Ezekiel 34:11-16, 20-24: Ezekiel’s career began about seven years prior to the fall of Jerusalem to the Babylonians in 587 BC, and concluded around 570, almost 20 years after the deportation of the Jews. Ezekiel is one of the most difficult books in the Bible to understand. The rabbis of the Jews said a person should not read the beginning and ending few chapters until they were 30 years-old, that is, until they had a mature enough faith to not misunderstand it. The idea that a reader should have a good understanding of biblical teaching before tackling Ezekiel is sound. Many false ideas that circulate among Christians, that twist portions of this book, could be brought back into line with the Bible if this rule was observed. Ezekiel was a priest and so lived to see his beloved Temple destroyed by the Babylonians. Some of his imagery is drawn from his priestly background. He also engages in physical acts which are prophetic. His language can be shocking, using sexual images. These sexual images depict the unfaithfulness of Israel in quite graphic terms. Ezekiel 34:1-10 is a strong condemnation from the Lord against the “shepherds of Israel.” This is a metaphor for the priests, Ezekiel’s co-workers in the Temple. It is also a strong word for pastors and denomination leaders. God is watching and God expects us to be faithful. If we do not care for the “sheep” (the parishioners) God will judge us for our unfaithfulness. Even though the “shepherds” have proven to be unfaithful, the “sheep” are not abandoned. Picking up with verse 11, God promises to search for the “sheep” himself. Verses 11 through 16 ultimately are about the Last Day, when all the dead will be raised and those who have been brought to faith in Christ enter eternal joy. However it is also about the “in-time” reality that the Church (which is the Body of Christ) reaches out with God’s love and grace, bringing all that receive God’s mercy into God’s fold. The prime example of both of these gatherings is Jesus. In-time he came to “seek and to save the lost” (Luke 19:10). At the end of time he will return to gather his sheep into eternal pastures. Verses 17-19 are a warning to “sheep” (parishioners). There are those who seem to specialize in troubling congregations. Many problems in churches are caused by members, not the pastors. God is watching you also, and judgment awaits those who will not repent. Verses 20-24 are God’s solution. Not surprisingly, it is the same solution – Jesus. God will set up Jesus as the “shepherd” who will protect the “sheep” from those other sheep that would prey on the weak, and ensure that they receive their food (word and sacrament). So, basically, the appointed reading kind of skips over the Law portions of Ezekiel and focuses us on the Gospel portions. The closing verses of Ezekiel are also Gospel, looking forward to the blessings of heaven.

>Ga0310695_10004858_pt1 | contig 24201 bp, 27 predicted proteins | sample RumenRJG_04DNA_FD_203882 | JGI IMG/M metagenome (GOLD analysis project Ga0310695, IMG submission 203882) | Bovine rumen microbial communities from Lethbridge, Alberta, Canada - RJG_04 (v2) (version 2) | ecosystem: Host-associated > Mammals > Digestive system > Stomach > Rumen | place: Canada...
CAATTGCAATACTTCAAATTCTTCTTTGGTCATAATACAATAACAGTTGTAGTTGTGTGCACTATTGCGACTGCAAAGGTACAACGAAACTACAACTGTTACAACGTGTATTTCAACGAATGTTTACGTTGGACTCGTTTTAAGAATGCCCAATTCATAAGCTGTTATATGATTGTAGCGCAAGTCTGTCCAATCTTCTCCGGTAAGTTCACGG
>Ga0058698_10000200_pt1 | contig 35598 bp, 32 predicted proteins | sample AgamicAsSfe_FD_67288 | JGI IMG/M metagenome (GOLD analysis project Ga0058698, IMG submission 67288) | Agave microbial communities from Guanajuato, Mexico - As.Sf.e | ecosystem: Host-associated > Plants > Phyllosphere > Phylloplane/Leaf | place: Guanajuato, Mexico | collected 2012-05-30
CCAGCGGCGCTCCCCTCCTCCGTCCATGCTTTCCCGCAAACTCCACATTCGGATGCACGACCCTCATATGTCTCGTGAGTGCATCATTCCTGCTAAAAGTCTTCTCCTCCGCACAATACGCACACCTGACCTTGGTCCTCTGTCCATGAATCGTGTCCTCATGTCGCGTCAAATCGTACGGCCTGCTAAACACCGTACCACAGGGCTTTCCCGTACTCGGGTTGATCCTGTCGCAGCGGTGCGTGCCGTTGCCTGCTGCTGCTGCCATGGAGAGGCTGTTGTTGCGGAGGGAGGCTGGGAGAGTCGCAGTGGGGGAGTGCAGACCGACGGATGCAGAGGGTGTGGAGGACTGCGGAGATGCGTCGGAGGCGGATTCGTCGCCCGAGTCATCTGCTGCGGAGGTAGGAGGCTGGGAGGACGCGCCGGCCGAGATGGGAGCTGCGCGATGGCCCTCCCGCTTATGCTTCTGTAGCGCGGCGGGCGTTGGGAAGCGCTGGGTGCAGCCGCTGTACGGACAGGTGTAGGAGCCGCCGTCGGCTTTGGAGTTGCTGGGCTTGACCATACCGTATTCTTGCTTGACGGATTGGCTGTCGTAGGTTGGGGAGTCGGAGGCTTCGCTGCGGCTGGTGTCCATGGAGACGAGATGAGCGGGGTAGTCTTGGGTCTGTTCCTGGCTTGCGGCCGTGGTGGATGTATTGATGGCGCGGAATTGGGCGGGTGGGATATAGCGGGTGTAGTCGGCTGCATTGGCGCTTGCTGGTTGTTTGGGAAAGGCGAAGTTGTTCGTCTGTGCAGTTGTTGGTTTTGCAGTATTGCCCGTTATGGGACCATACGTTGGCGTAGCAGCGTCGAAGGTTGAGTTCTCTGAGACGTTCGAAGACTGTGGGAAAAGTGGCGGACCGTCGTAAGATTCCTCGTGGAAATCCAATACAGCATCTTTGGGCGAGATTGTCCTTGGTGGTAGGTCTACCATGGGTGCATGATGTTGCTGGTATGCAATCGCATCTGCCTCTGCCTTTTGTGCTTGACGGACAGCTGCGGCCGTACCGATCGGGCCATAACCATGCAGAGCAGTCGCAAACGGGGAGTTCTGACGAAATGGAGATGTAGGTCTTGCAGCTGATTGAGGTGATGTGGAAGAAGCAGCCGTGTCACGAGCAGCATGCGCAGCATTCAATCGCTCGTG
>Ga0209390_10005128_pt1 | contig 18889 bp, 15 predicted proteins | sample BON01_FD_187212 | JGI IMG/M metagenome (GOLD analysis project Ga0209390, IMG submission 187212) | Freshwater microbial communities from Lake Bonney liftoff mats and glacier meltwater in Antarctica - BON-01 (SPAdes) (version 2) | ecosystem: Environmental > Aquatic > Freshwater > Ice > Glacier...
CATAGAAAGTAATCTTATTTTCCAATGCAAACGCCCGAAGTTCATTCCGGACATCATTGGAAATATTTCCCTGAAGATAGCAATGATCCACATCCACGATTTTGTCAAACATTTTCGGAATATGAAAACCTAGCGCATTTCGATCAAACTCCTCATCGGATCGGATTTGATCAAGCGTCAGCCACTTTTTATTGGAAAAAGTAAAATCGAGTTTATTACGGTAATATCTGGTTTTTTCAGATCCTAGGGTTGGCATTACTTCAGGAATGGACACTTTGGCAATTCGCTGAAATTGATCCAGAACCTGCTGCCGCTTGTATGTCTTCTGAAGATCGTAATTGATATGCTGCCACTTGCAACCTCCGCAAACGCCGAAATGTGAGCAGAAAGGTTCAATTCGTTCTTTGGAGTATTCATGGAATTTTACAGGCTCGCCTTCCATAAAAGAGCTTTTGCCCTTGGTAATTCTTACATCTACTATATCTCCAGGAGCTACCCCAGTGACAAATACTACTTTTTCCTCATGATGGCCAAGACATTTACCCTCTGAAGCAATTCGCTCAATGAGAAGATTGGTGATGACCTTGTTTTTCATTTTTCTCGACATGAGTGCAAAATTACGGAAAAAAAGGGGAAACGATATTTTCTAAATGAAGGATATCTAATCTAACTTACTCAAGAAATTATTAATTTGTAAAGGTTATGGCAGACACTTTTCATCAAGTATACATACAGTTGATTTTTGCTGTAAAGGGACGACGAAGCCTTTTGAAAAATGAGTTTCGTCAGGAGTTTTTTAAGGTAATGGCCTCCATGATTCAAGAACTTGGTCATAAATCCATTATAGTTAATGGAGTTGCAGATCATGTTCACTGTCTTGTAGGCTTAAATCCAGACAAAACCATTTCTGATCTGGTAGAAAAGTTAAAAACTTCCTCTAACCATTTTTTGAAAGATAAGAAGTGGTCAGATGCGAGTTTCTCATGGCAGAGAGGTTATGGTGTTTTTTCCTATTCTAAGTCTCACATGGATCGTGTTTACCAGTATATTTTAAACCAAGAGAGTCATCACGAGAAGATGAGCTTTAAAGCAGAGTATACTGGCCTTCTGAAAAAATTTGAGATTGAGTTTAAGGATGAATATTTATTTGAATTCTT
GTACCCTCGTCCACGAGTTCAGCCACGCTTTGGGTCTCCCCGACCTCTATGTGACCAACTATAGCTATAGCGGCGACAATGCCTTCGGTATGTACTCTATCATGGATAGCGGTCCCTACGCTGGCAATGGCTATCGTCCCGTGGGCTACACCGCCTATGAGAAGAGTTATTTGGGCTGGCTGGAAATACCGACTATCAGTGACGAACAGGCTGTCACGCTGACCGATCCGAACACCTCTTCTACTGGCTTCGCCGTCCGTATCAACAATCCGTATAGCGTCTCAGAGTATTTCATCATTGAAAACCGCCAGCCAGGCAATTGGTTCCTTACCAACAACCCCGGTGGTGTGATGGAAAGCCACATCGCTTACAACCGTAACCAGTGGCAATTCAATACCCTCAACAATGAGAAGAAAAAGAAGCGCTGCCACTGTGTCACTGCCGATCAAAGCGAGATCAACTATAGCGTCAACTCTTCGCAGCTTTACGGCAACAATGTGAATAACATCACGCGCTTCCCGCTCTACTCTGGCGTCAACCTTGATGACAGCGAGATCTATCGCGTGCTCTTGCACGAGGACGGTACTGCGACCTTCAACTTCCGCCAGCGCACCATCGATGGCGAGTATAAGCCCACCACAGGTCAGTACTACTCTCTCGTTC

1 Corinthians 15:20-28: This chapter is sometimes called the “Resurrection Chapter” of the New Testament. In verses 1-11 Paul covers the highlights of his gospel message. A point he emphases is all the people Jesus appeared to after his resurrection. The rest of the chapter unpacks the meaning of the resurrection of Jesus for us. Those who deny the resurrection of Jesus deny a critical element in the Christian Faith, a linchpin, a foundational truth. It is, in reality, a denial of Jesus himself. It is so important that it is in all three of the Ecumenical Creeds (Apostles’, Nicene, Athanasian). This particular pericope focuses on the connection between Jesus resurrection and our own on the Last Day. Our Lord’s resurrection means that he will return, raise the dead with bodies, and rule for all eternity. Denying Jesus resurrection, then, is tantamount to denying his return, denying our physical resurrection, and denying Jesus as God in the flesh who rules all things. For those who have faith in the Resurrected Christ, this passage is pure gospel, the promise of our future is secure, as secure as the physical resurrection of Jesus is sure.